Film festival: 'A pretty good year' for FilmColumbia

FilmColumbia, the film festival that IndieWire called "one of the East Coast's best-kept secrets," returns to the historic Crandell Theatre in Chatham, N.Y., for its 18th season.

Peter Biskind, the festivals executive and artistic director, said that the scope of the festival has changed from its original mission, which was to focus on regional filmmakers.

"It quickly became apparent that there weren't enough local filmmakers to put together a festival year after year," he said.

The festival — which kicks off today and runs through Sunday — expanded to the entire Hudson Valley, then stretched from New York City up to Montreal, and it started to get offers of screenings. Film distributors were coming to them and Biskind wasn't keen to turn down the offers, which began a new way of looking at the festival — from then on, the only criteria the festival would have was that it would show the very best films it could get.

"When we started, we were lucky to get a few big-name films and the rest of the stuff was kind of mediocre. It takes a long time to build a festival like this and once you get a reputation for showing quality films it just gets easier and easier every year and the films get better," Biskind said.

For the second year in a row, FilmColumbia honored a special guest in the industry, and this year Frank Langella receives that honor. Langella has a long film acting career and most recently he's had a recurring role in the television series "The American," which Biskind says he's addicted to.

"He's a great actor," Biskind said. "He's not like a star who you're always aware of the celebrity quality of the person who's playing the role. He loses himself in the roles. His Nixon in 'Frost/Nixon' is quite amazing. And he's a chameleon and he can play all sorts of parts, which he has. He's just a masterful actor."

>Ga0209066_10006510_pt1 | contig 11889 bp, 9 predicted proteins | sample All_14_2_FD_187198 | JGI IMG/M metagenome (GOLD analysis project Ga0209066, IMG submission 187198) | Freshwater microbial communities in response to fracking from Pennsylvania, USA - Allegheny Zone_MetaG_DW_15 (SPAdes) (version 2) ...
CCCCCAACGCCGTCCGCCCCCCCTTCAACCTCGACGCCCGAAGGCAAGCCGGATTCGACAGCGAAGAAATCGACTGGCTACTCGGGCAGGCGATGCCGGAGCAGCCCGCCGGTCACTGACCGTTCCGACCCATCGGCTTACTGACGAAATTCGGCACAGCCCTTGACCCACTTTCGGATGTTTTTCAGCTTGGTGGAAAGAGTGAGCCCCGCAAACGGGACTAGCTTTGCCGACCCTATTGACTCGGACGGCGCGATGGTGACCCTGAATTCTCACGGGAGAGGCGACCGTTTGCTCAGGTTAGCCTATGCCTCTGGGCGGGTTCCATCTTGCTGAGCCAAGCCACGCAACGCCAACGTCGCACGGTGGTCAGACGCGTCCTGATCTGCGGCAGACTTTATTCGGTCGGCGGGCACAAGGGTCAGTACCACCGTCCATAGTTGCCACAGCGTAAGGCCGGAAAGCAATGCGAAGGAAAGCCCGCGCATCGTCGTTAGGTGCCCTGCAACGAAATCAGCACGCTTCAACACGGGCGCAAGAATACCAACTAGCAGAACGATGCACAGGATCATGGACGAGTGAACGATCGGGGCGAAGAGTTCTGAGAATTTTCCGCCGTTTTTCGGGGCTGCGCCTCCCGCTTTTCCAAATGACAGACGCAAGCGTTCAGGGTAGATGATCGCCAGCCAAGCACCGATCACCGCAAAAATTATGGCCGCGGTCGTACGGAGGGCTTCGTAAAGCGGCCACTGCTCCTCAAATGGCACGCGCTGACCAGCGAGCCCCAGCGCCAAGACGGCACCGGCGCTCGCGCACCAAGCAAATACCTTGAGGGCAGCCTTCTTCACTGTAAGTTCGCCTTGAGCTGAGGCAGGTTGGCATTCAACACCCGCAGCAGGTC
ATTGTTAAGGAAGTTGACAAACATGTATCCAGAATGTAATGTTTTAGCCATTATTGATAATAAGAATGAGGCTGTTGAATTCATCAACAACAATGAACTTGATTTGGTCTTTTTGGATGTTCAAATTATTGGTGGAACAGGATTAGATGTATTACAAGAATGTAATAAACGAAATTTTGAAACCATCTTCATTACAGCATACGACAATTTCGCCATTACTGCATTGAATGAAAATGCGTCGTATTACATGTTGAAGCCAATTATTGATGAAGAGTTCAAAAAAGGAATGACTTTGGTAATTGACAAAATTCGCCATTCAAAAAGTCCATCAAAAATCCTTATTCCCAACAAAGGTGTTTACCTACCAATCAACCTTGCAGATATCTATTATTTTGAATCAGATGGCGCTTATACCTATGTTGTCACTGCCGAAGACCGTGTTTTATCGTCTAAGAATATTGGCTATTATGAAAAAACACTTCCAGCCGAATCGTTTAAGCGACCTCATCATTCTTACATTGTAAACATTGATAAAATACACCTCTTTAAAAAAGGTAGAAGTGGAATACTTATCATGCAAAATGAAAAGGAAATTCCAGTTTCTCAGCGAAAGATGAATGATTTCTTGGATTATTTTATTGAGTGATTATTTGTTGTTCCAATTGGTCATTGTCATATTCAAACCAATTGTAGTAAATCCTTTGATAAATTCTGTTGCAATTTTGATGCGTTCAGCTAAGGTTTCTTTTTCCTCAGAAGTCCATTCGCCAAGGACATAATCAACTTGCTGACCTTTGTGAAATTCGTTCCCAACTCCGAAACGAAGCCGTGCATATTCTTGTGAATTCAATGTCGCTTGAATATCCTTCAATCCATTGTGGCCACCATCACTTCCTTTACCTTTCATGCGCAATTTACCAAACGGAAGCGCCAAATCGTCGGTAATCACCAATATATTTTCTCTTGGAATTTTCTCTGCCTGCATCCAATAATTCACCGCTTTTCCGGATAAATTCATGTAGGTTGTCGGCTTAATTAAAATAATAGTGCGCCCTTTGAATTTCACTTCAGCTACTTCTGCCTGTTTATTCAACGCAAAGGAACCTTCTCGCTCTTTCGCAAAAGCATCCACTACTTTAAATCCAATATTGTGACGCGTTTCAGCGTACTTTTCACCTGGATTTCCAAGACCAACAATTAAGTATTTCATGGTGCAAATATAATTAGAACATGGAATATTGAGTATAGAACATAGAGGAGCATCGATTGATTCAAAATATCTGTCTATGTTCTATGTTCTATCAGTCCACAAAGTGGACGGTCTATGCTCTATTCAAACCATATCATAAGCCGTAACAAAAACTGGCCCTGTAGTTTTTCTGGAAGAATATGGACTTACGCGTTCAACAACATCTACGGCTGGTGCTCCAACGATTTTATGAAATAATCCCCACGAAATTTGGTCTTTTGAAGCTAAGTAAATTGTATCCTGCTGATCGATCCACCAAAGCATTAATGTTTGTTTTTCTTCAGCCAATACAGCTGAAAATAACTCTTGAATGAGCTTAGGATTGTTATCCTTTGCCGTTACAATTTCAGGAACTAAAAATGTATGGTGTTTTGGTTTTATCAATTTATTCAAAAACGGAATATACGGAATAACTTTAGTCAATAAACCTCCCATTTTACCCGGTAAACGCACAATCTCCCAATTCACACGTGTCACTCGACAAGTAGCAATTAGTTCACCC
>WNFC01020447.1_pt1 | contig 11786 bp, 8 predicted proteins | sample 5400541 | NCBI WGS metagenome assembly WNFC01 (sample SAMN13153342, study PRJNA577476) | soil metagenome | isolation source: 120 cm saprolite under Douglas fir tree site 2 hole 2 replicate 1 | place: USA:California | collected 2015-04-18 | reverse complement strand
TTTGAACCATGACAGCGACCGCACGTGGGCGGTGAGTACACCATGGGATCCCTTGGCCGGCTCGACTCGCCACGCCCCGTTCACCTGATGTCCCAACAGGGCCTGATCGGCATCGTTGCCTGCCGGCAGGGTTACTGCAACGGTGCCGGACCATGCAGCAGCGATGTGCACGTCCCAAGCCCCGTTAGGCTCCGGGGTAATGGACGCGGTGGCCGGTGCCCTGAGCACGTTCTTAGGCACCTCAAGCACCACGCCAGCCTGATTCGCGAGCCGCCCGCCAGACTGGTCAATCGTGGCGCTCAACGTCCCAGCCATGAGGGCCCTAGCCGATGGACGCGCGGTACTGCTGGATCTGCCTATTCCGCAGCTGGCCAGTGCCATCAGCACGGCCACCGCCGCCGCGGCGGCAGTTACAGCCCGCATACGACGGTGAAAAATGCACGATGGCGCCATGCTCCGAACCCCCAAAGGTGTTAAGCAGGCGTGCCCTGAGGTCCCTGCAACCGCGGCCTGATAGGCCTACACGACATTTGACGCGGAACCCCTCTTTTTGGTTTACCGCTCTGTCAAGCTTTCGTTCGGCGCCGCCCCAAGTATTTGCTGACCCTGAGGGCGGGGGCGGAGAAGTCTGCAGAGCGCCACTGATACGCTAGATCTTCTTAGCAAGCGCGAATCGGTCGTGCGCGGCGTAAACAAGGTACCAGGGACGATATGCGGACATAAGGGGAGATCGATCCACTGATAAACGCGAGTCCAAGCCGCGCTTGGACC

As part of the tribute to Langella, select films from his career, including "Diary of a Mad Housewife," "Frost/Nixon," "Starting Out in the Evening," and the 1977 version of "Dracula," were shown this weekend before the official opening of the festival, with Langella appearing at the festival's kick-off cocktail party.

Also appearing will be James Ivory, who wrote the screenplay for the film "Call Me By Your Name," which will be shown at the festival. Ivory will appear with author Andr Aciman, whose novel the film was adapted from, following the screening, and the festival will close with a new print of Ivory's 1987 film, "Maurice."

One noticeable trend in the festival is foreign films, which Biskind said have become more dominant over the years as he has found the American independent film movement faltering.

"At first, they were mostly films from Europe, but now a lot of other countries have started to produce really quality films, like South Korea, Iran, Turkey. We've thrown the net out much farther," Biskind said. "We have films from all over the world now."

Biskind is particularly proud to show Michael Haneke's new film, "Happy End." The festival has shown every film Haneke has ever made and Biskind is happy to continue that tradition with this new release of the German director's challenging output, which stars Isabelle Huppert and follows the darkly comic dramas of the Laurent family.

Among the other featured foreign films are Turkish-German director Fatih Akin's "In The Fade," a revenge thriller about a hate crime; "Face Places," a documentary by Agnes Varta about the director's road trip through France; "The Square," a Swedish production and this year's Palm d'Or winner at Cannes, which satirizes the art world and stars Elisabeth Moss.

Among the other films being shown are "Suburbicon," a George Clooney-directed film from a Coen Brothers screenplay starring Matt Damon and Julianne Moore; "The Leisure Seeker," with Helen Mirren and Donald Sutherland; and Richard Linklater's new film, "The Last Flag Flying," starring Bryan Cranston, Laurence Fishburne and Steve Carell. There are a total of 40 films showing this year, not including the several shorts screenings.

"To some degree, you are at the mercy of what's out there and there are good years, and better years, and less good years," Biskind said. "This turned out to be a pretty good year."


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